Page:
Diabetes mellitus is a heterogeneous and dysmetabolic chronic disease in which the laboratory plays a fundamental role, from diagnosis to monitoring therapy and studying complications. Early diagnosis and good glycemic control should start as early as possible to delay and prevent metabolic and cardio-vascular complications secondary to this disease. Glycated hemoglobin is currently used as the reference parameter. The accuracy of the glycated hemoglobin dosage may be compromised in subjects suffering from chronic renal failure and terminal nephropathy, affected by the reduction in the survival of erythrocytes, with consequent decrease in the time available for glucose to attach to the hemoglobin. In the presence of these renal comorbidities as well as hemoglobinopathies and pregnancy, glycated hemoglobin is not reliable. In such conditions, dosage of glycated albumin can help. Glycated albumin is not only useful for short-term diagnosis and monitoring but predicts the risk of diabetes, even in the presence of euglycemia. This protein is modified in subjects who do not yet have a glycemic alteration but, as a predictive factor, heralds the risk of diabetic disease. This review summarizes the importance of glycated albumin as a biomarker for predicting and stratifying the cardiovascular risk linked to multiorgan metabolic alterations.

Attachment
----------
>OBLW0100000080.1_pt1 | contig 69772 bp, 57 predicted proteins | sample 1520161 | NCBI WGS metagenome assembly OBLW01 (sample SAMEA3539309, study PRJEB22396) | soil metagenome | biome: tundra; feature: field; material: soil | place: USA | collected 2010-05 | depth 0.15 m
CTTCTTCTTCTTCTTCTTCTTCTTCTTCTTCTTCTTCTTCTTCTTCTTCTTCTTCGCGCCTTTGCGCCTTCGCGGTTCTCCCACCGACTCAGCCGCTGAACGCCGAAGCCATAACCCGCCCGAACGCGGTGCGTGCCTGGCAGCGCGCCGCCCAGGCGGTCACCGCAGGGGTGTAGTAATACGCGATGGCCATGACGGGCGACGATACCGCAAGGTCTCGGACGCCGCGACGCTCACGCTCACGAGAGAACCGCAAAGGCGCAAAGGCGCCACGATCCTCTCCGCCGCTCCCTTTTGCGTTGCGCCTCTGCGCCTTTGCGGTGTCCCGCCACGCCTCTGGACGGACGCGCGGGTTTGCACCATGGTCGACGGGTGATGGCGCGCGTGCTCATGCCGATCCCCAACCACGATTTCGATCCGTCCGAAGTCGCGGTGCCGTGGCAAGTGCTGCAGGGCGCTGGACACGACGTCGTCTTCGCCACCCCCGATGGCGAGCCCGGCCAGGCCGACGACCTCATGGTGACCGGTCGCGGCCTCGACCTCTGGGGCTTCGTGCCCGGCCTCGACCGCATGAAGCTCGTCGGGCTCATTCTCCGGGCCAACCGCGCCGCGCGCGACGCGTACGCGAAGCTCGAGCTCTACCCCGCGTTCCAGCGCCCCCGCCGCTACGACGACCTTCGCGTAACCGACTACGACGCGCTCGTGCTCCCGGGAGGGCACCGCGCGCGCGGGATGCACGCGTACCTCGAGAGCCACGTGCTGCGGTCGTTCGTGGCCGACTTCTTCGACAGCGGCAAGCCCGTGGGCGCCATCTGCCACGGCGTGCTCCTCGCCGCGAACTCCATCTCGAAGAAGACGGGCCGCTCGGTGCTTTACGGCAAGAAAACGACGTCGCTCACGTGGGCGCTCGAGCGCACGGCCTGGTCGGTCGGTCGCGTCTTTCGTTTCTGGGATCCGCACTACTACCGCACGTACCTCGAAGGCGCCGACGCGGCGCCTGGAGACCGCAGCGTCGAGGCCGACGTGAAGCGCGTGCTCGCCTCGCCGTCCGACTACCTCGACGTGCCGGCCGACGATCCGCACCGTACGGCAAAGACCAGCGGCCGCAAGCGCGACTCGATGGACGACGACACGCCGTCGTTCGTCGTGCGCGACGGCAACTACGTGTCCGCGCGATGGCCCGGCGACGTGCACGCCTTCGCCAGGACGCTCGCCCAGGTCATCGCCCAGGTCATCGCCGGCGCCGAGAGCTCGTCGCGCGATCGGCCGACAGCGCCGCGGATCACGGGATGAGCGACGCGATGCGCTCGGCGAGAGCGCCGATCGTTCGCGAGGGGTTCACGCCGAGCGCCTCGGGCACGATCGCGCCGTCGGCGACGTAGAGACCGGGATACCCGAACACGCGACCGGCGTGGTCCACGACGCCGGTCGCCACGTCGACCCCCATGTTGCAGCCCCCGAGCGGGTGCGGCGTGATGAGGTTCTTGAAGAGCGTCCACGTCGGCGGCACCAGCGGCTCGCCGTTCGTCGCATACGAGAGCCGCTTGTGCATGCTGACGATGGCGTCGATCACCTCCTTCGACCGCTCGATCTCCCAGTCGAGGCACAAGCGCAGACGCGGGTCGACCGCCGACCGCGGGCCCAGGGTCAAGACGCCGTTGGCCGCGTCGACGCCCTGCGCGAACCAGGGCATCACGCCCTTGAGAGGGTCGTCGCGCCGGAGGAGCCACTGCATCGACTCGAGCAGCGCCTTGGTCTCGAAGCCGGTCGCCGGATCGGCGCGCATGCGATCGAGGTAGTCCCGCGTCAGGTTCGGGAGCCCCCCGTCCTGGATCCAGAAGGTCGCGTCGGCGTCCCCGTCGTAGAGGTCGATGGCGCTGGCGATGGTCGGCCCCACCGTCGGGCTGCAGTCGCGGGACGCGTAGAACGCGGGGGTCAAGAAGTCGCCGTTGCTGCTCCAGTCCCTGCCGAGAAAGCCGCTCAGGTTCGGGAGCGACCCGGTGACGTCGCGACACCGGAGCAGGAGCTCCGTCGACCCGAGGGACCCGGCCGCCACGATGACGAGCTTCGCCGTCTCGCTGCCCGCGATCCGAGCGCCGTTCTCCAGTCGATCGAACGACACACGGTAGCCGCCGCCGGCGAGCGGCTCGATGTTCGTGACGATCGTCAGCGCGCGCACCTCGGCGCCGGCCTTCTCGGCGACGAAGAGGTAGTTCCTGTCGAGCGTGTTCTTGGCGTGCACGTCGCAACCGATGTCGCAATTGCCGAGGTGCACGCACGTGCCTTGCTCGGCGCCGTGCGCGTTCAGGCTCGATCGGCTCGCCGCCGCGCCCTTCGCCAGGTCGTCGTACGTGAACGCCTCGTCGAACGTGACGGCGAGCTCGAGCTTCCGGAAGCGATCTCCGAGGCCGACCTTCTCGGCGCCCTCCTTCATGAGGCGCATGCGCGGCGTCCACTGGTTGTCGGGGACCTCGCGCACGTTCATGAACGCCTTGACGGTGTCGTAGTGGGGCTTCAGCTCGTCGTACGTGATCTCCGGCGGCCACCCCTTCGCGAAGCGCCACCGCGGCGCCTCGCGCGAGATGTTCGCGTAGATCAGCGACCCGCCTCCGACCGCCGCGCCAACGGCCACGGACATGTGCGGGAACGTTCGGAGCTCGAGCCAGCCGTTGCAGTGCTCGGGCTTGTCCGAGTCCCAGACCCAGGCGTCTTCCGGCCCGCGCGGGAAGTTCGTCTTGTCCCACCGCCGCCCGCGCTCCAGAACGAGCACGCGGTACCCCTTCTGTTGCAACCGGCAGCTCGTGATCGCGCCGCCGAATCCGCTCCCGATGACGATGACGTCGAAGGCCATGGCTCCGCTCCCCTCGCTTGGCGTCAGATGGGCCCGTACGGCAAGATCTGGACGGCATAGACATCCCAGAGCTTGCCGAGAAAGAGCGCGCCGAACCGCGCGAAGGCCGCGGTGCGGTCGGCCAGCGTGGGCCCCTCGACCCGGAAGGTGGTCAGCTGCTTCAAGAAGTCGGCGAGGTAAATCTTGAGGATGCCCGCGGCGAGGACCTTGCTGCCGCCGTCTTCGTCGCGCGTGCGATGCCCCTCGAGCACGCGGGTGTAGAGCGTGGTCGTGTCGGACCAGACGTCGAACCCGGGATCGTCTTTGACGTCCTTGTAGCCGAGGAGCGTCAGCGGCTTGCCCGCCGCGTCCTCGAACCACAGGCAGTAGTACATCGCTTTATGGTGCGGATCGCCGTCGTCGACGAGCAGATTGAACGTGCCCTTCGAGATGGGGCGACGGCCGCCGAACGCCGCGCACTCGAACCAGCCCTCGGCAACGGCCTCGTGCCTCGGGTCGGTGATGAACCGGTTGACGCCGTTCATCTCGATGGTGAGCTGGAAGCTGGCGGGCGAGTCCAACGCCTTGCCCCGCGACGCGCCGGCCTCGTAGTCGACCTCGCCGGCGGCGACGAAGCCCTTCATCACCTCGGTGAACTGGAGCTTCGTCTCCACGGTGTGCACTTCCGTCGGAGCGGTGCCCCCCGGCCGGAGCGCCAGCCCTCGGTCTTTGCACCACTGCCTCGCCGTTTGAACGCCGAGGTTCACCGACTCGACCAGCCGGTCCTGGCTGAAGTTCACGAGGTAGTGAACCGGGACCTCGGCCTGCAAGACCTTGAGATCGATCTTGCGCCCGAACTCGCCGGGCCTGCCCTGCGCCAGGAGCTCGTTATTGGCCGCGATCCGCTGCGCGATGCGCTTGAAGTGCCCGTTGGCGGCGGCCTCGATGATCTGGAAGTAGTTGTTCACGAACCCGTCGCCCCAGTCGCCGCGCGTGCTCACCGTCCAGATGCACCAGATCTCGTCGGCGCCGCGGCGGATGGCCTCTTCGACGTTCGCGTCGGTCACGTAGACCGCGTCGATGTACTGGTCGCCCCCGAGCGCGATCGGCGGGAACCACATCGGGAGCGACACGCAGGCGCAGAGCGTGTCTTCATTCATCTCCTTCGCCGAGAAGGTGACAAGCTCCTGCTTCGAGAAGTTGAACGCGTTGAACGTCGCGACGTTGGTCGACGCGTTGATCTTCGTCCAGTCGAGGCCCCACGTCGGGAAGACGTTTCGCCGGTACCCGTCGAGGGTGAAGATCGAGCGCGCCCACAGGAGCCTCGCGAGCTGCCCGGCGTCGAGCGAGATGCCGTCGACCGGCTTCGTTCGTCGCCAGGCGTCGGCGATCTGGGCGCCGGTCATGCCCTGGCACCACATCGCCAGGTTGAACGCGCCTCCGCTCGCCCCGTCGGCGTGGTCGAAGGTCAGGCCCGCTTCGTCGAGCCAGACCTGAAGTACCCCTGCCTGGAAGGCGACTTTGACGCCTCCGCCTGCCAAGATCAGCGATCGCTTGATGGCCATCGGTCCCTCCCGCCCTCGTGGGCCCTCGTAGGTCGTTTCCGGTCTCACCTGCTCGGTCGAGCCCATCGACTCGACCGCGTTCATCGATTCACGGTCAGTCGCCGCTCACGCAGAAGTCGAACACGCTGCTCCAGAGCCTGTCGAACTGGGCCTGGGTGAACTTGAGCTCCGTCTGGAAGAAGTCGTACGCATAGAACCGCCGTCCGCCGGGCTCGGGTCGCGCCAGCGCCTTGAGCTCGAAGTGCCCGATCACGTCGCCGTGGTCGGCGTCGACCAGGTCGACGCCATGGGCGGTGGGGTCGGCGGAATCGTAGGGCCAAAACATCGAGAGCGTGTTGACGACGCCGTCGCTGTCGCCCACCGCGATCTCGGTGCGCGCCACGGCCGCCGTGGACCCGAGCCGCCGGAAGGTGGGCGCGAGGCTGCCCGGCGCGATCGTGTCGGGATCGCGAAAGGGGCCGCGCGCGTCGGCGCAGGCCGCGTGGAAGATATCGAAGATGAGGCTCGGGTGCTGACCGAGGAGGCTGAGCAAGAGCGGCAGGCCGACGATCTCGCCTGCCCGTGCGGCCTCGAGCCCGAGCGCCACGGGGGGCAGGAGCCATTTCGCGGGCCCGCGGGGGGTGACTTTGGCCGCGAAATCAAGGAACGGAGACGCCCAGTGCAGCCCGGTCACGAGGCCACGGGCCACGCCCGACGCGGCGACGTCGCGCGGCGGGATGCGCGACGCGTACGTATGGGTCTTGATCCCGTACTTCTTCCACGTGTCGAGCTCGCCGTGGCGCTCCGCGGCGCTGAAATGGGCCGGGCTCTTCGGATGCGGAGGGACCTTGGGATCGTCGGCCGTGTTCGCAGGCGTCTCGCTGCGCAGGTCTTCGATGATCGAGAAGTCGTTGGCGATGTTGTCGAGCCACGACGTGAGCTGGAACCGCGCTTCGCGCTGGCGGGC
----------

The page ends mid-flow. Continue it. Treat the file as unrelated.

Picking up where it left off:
|Numero di pagine||17|
|Rivista||Journal of Clinical Medicine|
|Stato di pubblicazione||Published - 2020|